By David VergunOctober 17, 2013
WASHINGTON (Army News Service, Oct. 17, 2013) -- U.S. Special Operations Command wants its operators to be protected with what it informally calls an Iron Man suit, named after the fictional superhero.
In September, U.S. Special Operations Command, known as SOCOM, made a Broad Agency Announcement for proposals for prototypes of the Tactical Assault Light Operator Suit, or TALOS.
The goal of TALOS is to provide ballistic protection to Special Operations Forces, along with fire-retardant capability, said Michel Fieldson, TALOS lead, SOCOM.
"We sometimes refer to it as the Iron Man suit, frankly to attract the attention, imagination and excitement of industry and academia," he said.
"We're hoping to take products we're developing in several technology areas and integrating them into a consolidated suit to provide more protection for the [Special Operations Forces]."
Other technologies include sensors, communications, energy and material that can store and release energy to prevent injuries and increase performance.
Materials that can store and release energy might be similar to the Intrepid Dynamic Exoskeletal Orthosis, now used by some wounded warriors for lower leg limb injuries. (See "Device gets Soldiers back to work" at http://www.army.mil/article/109400).
So TALOS would be something that wounded warriors might benefit from, he said.
Besides wounded warriors, Fieldson said Homeland Security and firefighters have expressed an interest in this technology. Also, it might eventually become available for other Soldiers.
"Our goal right now is to try to get the word out and bring industry partners together," he said, since the technologies that will go into its development are varied and it is unlikely one contractor would be able to specialize in the entire ensemble.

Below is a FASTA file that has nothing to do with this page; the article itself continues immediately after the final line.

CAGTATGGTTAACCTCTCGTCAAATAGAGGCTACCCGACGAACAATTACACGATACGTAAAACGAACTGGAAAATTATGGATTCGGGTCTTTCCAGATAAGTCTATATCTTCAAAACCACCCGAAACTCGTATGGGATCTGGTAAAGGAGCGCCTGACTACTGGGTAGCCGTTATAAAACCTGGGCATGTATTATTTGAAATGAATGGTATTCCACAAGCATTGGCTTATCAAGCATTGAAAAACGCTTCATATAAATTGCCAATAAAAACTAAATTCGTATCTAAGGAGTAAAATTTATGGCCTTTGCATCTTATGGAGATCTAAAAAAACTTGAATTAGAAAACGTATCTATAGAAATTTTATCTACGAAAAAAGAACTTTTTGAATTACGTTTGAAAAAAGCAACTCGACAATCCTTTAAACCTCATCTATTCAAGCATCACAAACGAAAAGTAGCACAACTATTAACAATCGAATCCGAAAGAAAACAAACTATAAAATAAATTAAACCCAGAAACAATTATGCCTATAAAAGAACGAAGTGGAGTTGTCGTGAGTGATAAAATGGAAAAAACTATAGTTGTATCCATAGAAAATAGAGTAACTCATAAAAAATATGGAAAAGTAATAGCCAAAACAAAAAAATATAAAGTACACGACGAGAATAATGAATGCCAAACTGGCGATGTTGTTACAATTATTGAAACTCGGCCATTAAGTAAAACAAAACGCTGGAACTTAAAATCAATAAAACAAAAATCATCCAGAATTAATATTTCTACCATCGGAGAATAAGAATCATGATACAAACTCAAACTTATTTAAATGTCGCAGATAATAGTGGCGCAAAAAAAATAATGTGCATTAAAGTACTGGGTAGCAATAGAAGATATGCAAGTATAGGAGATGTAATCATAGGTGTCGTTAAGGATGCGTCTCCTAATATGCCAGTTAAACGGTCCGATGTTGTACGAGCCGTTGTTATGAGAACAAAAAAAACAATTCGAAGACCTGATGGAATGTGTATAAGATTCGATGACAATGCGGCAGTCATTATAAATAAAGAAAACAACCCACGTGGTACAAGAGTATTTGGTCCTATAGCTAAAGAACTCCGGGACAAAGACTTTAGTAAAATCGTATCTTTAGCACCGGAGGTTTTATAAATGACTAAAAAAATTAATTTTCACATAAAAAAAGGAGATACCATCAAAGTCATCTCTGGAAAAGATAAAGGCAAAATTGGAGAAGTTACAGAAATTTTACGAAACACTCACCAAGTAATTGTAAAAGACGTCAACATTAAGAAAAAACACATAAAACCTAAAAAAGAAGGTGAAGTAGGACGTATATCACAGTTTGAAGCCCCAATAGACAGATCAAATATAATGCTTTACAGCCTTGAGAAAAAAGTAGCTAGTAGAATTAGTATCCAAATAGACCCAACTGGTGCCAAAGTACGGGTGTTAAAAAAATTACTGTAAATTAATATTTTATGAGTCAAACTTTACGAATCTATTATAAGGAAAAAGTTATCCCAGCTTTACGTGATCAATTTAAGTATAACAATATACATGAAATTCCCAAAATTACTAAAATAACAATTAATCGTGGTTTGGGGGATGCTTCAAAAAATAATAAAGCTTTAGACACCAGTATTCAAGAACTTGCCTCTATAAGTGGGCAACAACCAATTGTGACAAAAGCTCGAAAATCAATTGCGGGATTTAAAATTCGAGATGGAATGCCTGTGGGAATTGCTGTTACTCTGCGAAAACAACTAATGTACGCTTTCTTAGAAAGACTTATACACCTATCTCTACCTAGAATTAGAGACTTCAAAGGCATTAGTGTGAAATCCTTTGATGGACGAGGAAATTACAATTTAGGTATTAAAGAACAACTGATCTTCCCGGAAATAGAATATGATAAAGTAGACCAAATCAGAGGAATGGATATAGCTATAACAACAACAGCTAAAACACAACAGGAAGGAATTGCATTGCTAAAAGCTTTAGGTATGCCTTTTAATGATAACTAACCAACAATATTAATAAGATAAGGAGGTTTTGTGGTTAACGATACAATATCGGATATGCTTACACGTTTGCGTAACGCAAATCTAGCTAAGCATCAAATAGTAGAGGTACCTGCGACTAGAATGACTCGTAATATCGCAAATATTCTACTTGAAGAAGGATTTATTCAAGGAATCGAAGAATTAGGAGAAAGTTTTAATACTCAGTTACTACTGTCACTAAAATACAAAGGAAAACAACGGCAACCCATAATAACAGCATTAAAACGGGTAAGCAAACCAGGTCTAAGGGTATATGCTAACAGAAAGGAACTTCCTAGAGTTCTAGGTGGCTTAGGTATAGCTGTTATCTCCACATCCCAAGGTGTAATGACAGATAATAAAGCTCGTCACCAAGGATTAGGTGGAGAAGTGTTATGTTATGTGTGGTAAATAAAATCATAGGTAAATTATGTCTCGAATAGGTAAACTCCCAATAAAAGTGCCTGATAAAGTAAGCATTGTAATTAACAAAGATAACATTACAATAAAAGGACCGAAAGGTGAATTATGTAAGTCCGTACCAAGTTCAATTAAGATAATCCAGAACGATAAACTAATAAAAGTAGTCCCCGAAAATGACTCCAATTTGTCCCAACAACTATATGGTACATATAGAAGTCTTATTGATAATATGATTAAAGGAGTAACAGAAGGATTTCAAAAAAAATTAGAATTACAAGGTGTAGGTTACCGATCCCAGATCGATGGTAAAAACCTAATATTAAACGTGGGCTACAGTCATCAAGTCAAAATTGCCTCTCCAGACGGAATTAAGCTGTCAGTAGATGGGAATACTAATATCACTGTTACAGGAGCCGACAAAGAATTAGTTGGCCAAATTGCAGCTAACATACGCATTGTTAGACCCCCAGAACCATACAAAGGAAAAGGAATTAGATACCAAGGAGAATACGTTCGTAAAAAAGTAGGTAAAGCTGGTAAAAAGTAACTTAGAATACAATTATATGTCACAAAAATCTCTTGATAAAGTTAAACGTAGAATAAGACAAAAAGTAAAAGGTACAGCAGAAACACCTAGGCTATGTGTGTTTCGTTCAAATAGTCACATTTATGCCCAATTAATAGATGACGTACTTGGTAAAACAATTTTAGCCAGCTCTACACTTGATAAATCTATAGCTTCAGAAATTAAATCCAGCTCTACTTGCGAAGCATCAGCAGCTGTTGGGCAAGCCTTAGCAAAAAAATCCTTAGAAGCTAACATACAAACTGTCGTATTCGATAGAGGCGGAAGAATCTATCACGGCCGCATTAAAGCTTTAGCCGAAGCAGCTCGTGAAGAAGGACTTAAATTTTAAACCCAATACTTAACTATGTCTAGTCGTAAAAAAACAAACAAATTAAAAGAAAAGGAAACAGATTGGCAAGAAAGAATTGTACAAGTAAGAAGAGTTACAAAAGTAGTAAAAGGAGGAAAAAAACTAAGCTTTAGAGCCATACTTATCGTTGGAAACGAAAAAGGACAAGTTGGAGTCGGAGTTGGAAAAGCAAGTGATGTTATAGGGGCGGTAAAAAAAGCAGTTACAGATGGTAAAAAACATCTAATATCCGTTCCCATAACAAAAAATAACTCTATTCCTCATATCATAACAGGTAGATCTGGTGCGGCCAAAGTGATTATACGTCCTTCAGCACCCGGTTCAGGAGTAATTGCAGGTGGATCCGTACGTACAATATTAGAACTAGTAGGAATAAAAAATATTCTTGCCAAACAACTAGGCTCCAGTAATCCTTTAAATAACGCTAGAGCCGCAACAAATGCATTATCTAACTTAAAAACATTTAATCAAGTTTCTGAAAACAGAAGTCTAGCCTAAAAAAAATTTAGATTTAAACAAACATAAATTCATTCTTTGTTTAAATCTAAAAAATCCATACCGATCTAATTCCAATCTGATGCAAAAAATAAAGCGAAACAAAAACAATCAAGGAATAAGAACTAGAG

The traditional approach, he said, was to pick a prime contractor, usually a traditional defense partner, give them the design requirements and let them come up with the solution. That would take a long time, he noted.
"In this case, the government will be the lead integrator and we'll look to work with traditional or non-traditional partners in industry and academia who are innovative," he said. "We'll leave no stone unturned."
The goal, he said, is to begin integrating capabilities over the next 12 months and have the first suit ready for full field testing in four to five years.
Fieldson thinks TALOS will become a reality because "it protects the warfighters and has the backing of SOCOM's commander, Adm. William H. McRaven.
"I'm very committed to this," McRaven said to industry representatives at a TALOS demonstration, July 8, 2013 in Tampa, Fla. "I'd like that last operator that we lost to be the last one we ever lose in this fight or the fight of the future; and I think we can get there.
"I'm committed to this," he continued. "At the end of the day, I need you and industry to figure out how you are going to partner with each other to do something that's right for America."
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